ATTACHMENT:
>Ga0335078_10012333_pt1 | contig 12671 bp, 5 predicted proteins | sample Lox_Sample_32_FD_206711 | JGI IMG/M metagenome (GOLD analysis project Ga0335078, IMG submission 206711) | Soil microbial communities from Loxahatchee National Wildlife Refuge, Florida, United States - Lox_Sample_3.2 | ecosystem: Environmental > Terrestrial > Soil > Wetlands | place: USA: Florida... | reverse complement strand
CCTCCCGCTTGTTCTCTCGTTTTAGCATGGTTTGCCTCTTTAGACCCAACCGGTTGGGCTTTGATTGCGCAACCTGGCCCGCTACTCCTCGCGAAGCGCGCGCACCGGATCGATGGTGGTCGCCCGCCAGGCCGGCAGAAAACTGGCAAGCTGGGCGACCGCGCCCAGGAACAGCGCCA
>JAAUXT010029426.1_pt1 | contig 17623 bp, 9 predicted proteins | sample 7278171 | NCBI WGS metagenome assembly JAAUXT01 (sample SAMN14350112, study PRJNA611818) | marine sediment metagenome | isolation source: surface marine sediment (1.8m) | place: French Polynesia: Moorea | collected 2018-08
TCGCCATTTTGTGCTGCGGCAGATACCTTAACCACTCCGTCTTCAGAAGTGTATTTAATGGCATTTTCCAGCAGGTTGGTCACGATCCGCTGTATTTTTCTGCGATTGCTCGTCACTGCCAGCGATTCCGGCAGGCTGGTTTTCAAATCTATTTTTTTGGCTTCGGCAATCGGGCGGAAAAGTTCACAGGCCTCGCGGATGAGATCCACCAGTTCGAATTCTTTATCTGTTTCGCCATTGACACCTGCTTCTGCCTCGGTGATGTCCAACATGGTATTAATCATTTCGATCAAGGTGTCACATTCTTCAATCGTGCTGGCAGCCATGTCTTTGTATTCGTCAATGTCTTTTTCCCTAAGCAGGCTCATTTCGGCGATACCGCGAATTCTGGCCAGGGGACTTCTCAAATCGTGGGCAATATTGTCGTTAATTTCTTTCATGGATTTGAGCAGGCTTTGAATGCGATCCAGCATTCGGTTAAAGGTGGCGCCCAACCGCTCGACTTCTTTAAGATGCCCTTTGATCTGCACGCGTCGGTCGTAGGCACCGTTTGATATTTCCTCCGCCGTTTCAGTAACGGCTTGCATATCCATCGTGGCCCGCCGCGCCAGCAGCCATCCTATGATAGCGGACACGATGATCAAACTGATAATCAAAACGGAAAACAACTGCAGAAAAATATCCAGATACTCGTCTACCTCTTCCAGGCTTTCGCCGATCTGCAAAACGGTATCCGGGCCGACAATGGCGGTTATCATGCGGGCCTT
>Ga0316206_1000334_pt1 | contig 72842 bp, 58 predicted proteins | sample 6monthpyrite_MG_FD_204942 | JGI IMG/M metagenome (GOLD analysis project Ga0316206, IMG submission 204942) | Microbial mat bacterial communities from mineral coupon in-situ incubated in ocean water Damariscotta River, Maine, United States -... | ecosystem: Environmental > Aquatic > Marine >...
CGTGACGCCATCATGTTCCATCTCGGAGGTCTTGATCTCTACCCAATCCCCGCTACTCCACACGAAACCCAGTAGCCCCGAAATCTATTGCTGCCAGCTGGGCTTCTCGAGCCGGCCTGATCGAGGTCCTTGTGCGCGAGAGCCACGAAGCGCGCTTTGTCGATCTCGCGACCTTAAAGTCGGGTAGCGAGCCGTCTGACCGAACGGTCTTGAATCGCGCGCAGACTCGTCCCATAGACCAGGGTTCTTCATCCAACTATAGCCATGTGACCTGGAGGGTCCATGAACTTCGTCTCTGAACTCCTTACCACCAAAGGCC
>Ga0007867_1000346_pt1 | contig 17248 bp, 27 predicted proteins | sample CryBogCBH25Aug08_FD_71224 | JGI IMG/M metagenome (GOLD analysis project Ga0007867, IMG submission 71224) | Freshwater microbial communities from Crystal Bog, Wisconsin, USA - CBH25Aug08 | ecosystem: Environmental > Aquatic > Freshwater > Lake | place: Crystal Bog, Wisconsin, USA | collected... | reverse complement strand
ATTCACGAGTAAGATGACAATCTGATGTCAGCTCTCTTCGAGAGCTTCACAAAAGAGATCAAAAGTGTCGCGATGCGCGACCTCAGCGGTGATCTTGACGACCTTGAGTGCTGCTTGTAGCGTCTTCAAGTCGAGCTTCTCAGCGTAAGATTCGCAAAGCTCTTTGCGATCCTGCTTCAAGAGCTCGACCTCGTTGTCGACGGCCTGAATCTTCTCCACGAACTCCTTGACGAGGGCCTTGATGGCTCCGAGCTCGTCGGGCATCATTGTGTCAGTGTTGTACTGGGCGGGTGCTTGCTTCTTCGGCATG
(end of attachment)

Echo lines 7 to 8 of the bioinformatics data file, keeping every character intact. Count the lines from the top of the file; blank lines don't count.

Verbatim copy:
>Ga0007867_1000346_pt1 | contig 17248 bp, 27 predicted proteins | sample CryBogCBH25Aug08_FD_71224 | JGI IMG/M metagenome (GOLD analysis project Ga0007867, IMG submission 71224) | Freshwater microbial communities from Crystal Bog, Wisconsin, USA - CBH25Aug08 | ecosystem: Environmental > Aquatic > Freshwater > Lake | place: Crystal Bog, Wisconsin, USA | collected... | reverse complement strand
ATTCACGAGTAAGATGACAATCTGATGTCAGCTCTCTTCGAGAGCTTCACAAAAGAGATCAAAAGTGTCGCGATGCGCGACCTCAGCGGTGATCTTGACGACCTTGAGTGCTGCTTGTAGCGTCTTCAAGTCGAGCTTCTCAGCGTAAGATTCGCAAAGCTCTTTGCGATCCTGCTTCAAGAGCTCGACCTCGTTGTCGACGGCCTGAATCTTCTCCACGAACTCCTTGACGAGGGCCTTGATGGCTCCGAGCTCGTCGGGCATCATTGTGTCAGTGTTGTACTGGGCGGGTGCTTGCTTCTTCGGCATG